There's nothing like a good scare on Halloween.
But in these times, when there are lots of scary things going on in the real world -- government shutdowns, identity thefts, Mylie Cyrus -- it's more and more difficult to raise goose bumps and send chills down little spines with make-believe scary stuff.
I'll never forget the Halloween I was taking Mario and Luigi (our boys cleverly disguised as the little Italian guys of Nintendo fame) trick-or-treating. Down Walnut Street and around the corner, we came upon a house that was really in the spirit.
Spider webs in the trees, ghosts and goblins and tombstones strategically placed in the yard, and an organ playing a funeral dirge over speakers hidden behind bushes.
To get to the door, we had to walk around a bevy of jack-o'-lanterns, a coffin, a skeleton haning from a noose and past a rocking chair with a life-size, pumpkin headed scarecrow slouched in it. They even made the rocking chair rock. Maybe someone was pulling on a rope, I told the boys.
A witch with a green face and a huge wart on her nose answered the doorbell. "Hello, my little pretties," she said with a wicked witch laugh. Mario and Luigi's eyes got bigger and bigger. The witch said she wouldn't eat them for breakfast if they could tell her a joke.
With a little help from Dad, they went with a classic: Why didn't the skeleton cross the road? No guts.
She let out a hideous witch laugh and put candy corn packets in their bags.
"That was pretty scary, huh guys?" I said as we thanked her and left. We walked past the skeleton and the coffin and the scarecrow. The chair stopped rocking. We stopped to see why and the scarecrow sprang from the chair and tried to grab Mario. We tore out of there so fast, Luigi dropped his treat bag. My heart was racing.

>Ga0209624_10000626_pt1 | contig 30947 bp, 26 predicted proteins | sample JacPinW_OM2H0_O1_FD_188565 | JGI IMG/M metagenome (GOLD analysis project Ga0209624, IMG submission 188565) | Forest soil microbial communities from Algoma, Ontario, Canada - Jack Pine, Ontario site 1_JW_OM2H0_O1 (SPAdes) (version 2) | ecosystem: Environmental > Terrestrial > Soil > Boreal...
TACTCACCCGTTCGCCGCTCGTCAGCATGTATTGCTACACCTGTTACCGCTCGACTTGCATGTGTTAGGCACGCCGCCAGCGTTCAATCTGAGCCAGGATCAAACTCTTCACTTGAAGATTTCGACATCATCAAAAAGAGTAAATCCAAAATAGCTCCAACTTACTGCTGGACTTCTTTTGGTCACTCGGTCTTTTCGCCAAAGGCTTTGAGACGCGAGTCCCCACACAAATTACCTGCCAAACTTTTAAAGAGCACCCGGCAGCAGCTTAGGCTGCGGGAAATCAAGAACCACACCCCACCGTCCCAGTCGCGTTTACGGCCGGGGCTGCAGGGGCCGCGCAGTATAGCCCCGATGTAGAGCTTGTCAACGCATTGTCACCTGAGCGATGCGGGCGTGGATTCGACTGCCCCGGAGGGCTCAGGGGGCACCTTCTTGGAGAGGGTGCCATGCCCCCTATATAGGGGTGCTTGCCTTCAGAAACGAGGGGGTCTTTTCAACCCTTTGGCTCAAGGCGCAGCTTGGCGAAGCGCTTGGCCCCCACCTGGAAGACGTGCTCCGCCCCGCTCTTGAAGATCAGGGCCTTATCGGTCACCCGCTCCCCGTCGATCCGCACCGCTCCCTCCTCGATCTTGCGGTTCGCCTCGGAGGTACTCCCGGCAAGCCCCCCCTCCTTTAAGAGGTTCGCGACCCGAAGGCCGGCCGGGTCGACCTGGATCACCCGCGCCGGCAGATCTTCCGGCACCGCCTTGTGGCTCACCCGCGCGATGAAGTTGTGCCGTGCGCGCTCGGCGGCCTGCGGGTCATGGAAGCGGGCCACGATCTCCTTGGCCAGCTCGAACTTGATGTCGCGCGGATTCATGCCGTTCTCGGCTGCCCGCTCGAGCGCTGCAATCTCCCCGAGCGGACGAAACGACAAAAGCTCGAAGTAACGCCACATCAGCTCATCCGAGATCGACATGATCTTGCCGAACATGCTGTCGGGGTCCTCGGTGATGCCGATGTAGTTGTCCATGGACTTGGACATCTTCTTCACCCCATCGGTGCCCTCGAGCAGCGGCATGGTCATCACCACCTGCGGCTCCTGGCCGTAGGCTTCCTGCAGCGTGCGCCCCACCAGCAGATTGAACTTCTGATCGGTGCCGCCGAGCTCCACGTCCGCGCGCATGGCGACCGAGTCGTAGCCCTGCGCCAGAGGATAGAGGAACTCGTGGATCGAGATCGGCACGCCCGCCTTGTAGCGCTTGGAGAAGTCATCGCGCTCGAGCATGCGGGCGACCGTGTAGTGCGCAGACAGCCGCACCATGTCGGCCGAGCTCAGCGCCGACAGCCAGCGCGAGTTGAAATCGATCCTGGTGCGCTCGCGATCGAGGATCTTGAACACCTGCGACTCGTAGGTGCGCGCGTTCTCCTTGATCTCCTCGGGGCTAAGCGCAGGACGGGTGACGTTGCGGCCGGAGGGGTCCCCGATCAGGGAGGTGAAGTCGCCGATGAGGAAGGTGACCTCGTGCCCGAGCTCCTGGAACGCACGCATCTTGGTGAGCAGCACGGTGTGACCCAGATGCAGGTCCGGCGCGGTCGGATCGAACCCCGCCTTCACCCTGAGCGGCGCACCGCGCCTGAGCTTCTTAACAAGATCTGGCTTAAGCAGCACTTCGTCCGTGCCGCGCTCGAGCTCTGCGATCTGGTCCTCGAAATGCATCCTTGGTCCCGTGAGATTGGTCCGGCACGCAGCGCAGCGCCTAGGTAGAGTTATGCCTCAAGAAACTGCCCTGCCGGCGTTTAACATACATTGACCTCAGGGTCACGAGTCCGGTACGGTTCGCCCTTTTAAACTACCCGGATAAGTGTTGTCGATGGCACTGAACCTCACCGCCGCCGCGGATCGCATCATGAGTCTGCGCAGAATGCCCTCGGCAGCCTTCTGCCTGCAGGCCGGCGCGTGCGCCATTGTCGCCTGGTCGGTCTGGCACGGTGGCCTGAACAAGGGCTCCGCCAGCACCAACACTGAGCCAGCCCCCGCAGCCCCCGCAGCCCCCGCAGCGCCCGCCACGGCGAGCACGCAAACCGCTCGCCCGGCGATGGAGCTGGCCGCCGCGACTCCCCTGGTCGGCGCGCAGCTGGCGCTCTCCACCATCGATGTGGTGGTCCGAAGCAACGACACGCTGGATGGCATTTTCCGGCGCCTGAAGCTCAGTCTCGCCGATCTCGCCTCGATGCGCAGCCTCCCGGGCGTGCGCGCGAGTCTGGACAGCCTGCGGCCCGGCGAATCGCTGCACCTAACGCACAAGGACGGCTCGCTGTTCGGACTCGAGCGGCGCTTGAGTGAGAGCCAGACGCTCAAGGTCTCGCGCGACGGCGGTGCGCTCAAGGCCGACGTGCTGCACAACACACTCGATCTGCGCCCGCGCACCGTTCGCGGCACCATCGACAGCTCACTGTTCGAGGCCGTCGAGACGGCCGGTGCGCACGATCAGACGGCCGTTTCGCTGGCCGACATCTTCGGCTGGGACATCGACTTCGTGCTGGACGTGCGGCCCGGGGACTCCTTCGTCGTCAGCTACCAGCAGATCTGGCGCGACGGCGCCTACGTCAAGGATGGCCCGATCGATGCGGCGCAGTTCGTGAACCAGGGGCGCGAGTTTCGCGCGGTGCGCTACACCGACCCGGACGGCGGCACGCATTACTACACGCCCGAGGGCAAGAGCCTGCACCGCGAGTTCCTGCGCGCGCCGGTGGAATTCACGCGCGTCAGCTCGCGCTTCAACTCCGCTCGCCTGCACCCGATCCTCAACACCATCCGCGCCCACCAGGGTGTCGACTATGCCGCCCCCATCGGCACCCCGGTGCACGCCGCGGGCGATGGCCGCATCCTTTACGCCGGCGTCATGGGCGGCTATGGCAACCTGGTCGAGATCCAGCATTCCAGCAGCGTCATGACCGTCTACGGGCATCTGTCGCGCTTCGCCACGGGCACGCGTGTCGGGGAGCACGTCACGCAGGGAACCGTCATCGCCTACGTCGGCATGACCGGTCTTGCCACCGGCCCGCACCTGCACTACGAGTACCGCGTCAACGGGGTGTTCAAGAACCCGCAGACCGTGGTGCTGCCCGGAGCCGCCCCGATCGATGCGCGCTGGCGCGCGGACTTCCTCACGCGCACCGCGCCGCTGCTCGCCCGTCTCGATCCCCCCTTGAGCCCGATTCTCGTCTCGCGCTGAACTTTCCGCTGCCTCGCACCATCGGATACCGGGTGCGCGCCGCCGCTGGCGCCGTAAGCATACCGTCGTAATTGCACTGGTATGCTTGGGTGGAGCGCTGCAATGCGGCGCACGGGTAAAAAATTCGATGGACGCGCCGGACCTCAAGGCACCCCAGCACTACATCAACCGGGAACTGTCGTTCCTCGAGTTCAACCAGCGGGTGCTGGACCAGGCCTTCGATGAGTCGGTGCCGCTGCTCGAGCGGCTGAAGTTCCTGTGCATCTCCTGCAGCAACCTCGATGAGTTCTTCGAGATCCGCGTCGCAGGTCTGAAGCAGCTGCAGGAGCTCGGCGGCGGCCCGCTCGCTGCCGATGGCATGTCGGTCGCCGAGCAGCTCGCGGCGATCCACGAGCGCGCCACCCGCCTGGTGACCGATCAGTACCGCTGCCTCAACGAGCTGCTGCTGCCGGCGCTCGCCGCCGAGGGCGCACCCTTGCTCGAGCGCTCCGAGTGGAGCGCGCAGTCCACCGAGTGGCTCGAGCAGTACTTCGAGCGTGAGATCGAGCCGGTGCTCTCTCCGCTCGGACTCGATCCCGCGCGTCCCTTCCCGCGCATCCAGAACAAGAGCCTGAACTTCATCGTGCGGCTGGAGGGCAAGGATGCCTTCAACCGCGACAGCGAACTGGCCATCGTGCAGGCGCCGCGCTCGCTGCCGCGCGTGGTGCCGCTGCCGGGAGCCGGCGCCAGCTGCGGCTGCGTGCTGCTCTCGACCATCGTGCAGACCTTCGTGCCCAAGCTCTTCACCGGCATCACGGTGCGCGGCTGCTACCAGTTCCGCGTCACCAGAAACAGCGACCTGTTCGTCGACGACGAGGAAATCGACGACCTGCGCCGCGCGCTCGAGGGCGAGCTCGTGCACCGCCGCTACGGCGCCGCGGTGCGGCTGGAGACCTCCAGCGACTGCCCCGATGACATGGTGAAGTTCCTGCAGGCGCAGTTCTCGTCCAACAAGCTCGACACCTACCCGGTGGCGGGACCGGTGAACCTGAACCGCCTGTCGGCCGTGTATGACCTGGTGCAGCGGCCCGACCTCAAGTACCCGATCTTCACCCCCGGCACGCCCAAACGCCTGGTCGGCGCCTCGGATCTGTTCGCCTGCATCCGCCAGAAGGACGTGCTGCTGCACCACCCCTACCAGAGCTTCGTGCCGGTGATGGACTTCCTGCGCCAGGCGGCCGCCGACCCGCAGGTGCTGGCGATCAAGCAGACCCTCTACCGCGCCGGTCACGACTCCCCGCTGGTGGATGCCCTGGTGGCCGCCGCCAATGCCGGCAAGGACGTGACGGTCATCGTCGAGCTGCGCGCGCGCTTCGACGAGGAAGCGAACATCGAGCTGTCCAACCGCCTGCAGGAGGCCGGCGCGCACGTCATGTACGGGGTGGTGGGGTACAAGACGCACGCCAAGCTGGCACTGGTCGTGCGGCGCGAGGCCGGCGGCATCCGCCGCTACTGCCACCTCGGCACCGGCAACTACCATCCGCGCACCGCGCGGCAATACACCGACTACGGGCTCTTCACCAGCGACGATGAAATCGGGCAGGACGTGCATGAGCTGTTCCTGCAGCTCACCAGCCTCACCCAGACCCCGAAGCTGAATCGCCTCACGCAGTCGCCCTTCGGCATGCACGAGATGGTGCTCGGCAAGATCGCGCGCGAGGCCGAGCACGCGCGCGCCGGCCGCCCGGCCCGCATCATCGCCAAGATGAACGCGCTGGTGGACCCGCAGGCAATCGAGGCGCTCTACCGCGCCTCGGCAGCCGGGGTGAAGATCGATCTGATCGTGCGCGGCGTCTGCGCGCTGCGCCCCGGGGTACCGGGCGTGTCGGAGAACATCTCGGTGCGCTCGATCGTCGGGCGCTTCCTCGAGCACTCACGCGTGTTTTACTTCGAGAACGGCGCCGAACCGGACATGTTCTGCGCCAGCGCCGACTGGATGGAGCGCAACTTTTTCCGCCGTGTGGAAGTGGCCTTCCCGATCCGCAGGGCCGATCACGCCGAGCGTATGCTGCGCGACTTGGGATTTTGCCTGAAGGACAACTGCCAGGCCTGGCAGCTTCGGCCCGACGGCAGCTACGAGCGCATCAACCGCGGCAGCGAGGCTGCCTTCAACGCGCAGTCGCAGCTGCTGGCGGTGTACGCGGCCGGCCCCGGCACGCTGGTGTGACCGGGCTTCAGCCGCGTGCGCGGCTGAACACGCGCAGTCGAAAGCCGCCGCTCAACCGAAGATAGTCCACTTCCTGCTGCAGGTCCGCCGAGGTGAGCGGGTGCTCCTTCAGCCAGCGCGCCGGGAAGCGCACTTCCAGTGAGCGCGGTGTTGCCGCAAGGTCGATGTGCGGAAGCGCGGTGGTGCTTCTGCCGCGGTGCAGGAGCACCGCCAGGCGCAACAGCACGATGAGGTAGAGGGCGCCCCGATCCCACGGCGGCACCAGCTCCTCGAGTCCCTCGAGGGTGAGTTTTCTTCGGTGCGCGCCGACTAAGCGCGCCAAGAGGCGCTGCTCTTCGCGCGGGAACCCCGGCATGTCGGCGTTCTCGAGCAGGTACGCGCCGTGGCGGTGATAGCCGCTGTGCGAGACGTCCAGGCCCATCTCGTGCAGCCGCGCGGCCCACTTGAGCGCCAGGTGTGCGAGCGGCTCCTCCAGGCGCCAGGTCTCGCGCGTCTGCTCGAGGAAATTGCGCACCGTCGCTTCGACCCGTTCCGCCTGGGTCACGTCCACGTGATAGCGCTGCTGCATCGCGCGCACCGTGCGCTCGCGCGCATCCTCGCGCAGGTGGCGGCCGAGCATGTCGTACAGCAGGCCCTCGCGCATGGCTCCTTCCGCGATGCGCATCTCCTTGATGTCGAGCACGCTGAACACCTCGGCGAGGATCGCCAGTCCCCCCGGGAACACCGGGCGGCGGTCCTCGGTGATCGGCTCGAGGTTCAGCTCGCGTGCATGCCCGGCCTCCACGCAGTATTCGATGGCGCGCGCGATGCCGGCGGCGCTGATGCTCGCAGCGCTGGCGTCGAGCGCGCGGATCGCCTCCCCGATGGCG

"Gotcha!" the scarecrow yelled when we got to the street. He and the witch had a good laugh. So did we when our hearts started beating again.
"Were you scared, Daddy?" Mario asked. "Naaaaahhhh," I lied.
It was almost as scary as the time we were playing in the basement of my childhood home. My brother said he had to go to the bathroom, so he disappeared up the steps. Then my sister went, too. They turned out the lights and I was all alone in the dark basement. Or was I?
We had two coal-burning furnaces down there. They were huge with pipes coming out of them every which way like octopus arms. Each furnace had a grate on the front that looked like big teeth, glowing from the fire raging inside. Gauges looked like bulging eyeballs. And like old furnaces did, they huffed and puffed as the coal burned and shifted. My brother had told me that a little boy who lived there had fallen into the furnace and was burned to a crisp. He was kidding, right?
Then the stoker that fed coal to the furnace kicked in and I was out of there. Past the furnaces and up the stairs three at a time. When I burst into the kitchen, they laughed at me. So I wrestled them down and swore I'd get even.
I never did. Yet.
One of our kids' favorite Halloween things was making up our own ghost stories. All it took was a dark room, a flashlight, a yellow Playskool microphone and a lot of imagination.
The boys, a couple of friends staying over and I sat on the floor Indian-style. I started things off, the same every time. I summoned my scariest whisper:. "It was a dark and stormy night. ..."
The boys pounded on the floor and I flashed flashlight lightning around the room.
"Suddenly, there was a knock at the door. ..."
I tapped the mike three times, menacingly. Tap. Tap. Tap.
"The door swung open. ..."
Creeeeeeeeeeeeeeeeeeaaaaak! (Back then I did a great creaking noise in my throat. Now that I'm older, I can get the same sound just bending my right knee.)
"And then ..."
I passed the microphone to the next kid.
He added a line or two.
Sometimes a bomb exploded. The kid made his best explosion noise and we all got knocked over. Or maybe the butler answered in a scary Lurch voice. And the mike passed to the next kid and he put in his 2 scary cents worth.
You never knew where the story was going. More often than not, there were howling ghosts, tornadic winds, shadows, lightning, monsters and an occasional man with a bloody hook for a hand.
The boys didn't think it was too funny the time I wasn't there when it was my turn to take the microphone. I was just over in the corner. But it was dark and they were little and they thought the guy with the hook might have gotten me.
Another scary moment, was when I said, "Suddenly, there was a knock at the door. ..." And the doorbell rang right on cue. We went to answer it and there was nobody there.
I never did figure it out. But if I ever find out it was my brother, I swear I'll get even.
Does anyone know where I can get a hook?